Tuesday, December 20, 2005

Good marketing is also about perception shifts

This excellent post by Kevin Briody on how "Great marketing doesn’t always start with marketers" (via Scoble) reminded me why librarians should blog.

What struck me were these lines (on employee's blogs):
They are efforts most marketers can learn from, because their effect - and intent, even if indirectly - was to open up the company, put a face on it, shake off the four-colored opaque wall and invite our customers, partners, and even competitors in. That’s damn good marketing, in my book. Their cumulative impact - to effect a positive shift in perception and satisfaction of the company...

Some of my colleagues mistakenly think that I'm some blog evangelist (absolutely hate this term when applied to me).

I don't advocate blogs per se. To paraphrase Briody, I'm advocating that libraries "put on a face", "shake off the walls", and "invite our customers in", to "effect a positive shift in perception" about libraries (thank you, Kevin, for those beautiful words!)

One time I was telling a colleague why we should "put on a face" for libraries and librarians. I said people don't want to talk or write to "Helpdesk"; they'd rather deal with a "real person". He wasn't convinced.

I guess I should have explained that it's not that the staff behind the Helpdesk isn't real. The problem is that the replies are often standardised and impersonal. That's the problem.

Do staff who blog make them more personable? Of course not. There needs to be support structures that enable staff to understand what responsible blogging is about, and the organisation needs to foster a culture that supports the blogger's mentality (i.e. openess but not necessarily irresponsible tell-all; a willingness to say that "you're right and I'm wrong" without all the corporate-speak).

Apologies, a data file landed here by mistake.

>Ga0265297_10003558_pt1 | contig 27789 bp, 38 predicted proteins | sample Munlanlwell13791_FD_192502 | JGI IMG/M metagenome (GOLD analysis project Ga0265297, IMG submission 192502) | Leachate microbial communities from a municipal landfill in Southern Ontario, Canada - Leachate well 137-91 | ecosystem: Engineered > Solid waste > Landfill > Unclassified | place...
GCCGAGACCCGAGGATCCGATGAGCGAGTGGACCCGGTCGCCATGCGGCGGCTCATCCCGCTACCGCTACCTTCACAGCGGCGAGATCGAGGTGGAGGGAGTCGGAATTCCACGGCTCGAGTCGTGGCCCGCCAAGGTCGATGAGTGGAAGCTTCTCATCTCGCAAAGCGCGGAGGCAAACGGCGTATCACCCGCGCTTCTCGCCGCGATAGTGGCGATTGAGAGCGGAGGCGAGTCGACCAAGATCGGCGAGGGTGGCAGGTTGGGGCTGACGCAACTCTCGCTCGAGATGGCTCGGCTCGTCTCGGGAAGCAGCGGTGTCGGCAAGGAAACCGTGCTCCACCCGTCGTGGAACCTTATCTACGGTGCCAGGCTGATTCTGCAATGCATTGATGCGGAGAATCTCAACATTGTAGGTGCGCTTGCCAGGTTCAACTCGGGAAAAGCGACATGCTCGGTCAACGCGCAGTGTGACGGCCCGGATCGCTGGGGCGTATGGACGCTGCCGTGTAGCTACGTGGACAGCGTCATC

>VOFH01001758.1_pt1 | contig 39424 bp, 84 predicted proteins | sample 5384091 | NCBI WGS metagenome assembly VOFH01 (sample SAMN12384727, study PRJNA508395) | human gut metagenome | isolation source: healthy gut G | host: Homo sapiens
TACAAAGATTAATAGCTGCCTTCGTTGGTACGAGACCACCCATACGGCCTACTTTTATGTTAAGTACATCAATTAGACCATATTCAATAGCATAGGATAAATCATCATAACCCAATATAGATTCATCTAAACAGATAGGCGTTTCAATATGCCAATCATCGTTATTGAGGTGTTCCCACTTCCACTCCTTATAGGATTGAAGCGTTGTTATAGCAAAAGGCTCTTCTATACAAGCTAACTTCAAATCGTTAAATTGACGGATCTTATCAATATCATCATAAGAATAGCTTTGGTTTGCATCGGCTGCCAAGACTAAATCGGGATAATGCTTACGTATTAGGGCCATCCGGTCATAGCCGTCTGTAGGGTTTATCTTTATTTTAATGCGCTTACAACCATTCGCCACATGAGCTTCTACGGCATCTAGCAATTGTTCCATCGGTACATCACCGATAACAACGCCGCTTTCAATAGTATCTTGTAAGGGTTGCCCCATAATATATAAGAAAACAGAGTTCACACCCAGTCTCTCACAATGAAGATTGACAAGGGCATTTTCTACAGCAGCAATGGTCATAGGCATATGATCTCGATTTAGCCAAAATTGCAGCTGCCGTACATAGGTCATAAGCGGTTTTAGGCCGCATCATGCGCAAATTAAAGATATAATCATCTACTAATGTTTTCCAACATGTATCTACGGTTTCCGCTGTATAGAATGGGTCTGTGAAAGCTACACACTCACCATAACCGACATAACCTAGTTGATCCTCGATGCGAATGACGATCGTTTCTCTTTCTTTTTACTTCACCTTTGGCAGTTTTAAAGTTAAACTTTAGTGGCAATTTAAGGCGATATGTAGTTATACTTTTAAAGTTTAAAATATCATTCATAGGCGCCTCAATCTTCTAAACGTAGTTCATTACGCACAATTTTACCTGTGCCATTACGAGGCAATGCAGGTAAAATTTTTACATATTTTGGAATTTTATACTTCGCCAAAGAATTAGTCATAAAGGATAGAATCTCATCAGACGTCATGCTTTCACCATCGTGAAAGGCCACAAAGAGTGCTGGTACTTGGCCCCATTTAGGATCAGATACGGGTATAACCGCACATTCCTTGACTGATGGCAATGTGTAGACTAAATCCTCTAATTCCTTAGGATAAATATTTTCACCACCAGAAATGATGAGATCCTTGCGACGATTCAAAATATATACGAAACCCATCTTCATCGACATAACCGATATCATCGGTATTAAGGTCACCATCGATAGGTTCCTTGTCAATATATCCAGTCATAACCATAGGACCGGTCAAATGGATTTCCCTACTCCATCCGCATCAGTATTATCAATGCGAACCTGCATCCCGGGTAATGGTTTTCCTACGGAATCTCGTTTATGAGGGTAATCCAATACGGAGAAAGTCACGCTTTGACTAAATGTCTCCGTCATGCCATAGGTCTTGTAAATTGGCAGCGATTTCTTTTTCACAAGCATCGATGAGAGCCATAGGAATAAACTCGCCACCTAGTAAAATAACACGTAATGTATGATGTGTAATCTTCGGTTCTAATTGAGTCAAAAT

Today, it may be "blogs". Tomorrow, it's going to be something else. Technology constantly evolves.

But what certainly won't change would be customers being able to say what they feel in the online environment; for employees to seek these customers out, "listen" to what they have to say, actively engage these customers in dialogue, and build a relationship.

Next time someone tells me I'm a blog evangelist, I'm going reply:
No I'm not. I simply advocate a blogger's mentality coupled with tact and responsibility -- to bring about (or reinforce) positive perception shifts about libraries, librarians and all other people who work in libraries.


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